A dog that is approaching in a more intense fashion, exhibiting body language such as staring at your dog, closed mouth, forward ears, high and tight tail wag, stiffness, and stalking movements, is a dog that you should be more worried about. That intense body language means they are hyper focused on your dog and might view them as a threat that needs to be dealt with or a prey animal that they should go after. In these instances, you might need to rely on block and startle techniques to keep you and your dog safe.

dog-body-language-chart

The body language of the approaching dog (and your own dog's reactions to other dogs while on leash) will determine the urgency and intensity with which you will need to act. 

Move Away and Place Your Dog Behind You

If you have time and enough distance, simply walk a different way with your dog. Use a treat to distract your dog and keep their focus on you as you walk away. Stay aware of where the loose dog is as you make your way out of the area. Avoiding contact with the off leash dog is the best option!  [We should include some caution/disclaimer here though about turning your back on the approaching dog. Don't want people doing that and then getting However, if the dog is coming too quickly towards your dog, you might not have time to escape the area without first distracting the approaching dog. Look around to see who else might be nearby to help call the dog away and look for an easy escape route. Consider if there is a safe place you can put your dog (if they're small enough to lift) where the other dog can't reach them — such as a bed of a pickup truck, or on top of a dumpster or car. There's even a story of a woman who put her small dachshund inside a large empty trash can to protect it from an aggressively charging large dog. It might seem unconventional, but her dog stayed out of harm's way and it allowed her to safely manage the other dog.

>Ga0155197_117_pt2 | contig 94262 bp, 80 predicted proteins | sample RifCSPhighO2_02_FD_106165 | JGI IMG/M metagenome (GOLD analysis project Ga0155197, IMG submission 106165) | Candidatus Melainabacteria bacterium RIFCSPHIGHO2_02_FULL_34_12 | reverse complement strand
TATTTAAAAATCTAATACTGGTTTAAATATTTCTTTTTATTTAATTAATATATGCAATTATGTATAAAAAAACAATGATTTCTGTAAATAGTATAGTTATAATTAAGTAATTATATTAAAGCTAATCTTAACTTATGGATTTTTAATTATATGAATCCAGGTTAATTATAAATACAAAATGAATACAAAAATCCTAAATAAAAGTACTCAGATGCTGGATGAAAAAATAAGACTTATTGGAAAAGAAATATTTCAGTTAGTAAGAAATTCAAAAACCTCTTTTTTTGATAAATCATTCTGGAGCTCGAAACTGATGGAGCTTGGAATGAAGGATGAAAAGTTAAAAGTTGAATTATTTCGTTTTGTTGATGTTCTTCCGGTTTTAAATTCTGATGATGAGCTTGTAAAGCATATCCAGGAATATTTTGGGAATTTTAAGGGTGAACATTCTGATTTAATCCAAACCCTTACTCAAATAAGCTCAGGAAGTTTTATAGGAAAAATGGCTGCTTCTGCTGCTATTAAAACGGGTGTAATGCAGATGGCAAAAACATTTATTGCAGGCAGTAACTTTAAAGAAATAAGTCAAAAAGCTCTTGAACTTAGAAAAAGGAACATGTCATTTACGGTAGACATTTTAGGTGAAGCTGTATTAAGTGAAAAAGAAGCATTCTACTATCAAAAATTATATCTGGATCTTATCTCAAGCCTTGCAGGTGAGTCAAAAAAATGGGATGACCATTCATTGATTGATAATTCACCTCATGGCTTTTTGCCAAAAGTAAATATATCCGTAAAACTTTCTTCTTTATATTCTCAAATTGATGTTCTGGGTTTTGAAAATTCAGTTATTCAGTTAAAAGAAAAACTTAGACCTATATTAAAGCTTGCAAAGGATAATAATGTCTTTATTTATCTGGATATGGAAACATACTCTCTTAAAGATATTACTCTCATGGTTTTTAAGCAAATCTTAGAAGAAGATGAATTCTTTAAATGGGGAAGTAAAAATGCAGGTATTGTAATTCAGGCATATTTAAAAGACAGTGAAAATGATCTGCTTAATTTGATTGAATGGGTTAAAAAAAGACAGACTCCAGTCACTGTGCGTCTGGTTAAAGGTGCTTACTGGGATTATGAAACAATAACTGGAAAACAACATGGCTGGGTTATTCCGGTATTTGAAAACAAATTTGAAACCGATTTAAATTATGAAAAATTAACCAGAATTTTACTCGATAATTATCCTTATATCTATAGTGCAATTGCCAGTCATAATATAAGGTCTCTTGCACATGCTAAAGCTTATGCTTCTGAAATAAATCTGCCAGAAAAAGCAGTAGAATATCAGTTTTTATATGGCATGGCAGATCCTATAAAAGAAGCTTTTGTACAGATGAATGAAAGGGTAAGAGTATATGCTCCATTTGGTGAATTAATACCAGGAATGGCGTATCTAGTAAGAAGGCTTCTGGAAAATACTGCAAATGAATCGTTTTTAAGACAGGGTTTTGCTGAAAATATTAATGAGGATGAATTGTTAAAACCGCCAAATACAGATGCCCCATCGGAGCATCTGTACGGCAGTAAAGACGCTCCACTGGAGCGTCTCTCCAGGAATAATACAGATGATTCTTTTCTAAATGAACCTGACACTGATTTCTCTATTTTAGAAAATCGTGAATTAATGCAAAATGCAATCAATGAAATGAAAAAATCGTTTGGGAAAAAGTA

Practicing a safety stay with your dog can be really helpful in these situations. Watch this tutorial by Kikopup on the safety stay to learn how to add this to your training toolkit. Being able to trust that your dog will stay in one spot while you deal with the approaching dog makes a stressful situation a bit easier to deal with. Cue your dog to stay and step in front of them so you are in between them and the approaching dog.

Stop or Block the Dog's Approach

There are a few ways you can try to stop a dog in their tracks as they are coming towards you.

  1. Tell the dog in a loud, firm voice to "Go Home!" or ask for another basic behavior like "Sit."

  2. Step forward and put your hand out in a stop motion. Use your body to block space and access of the approaching dog. Continue to stay between them and your dog as you make your way out of the area.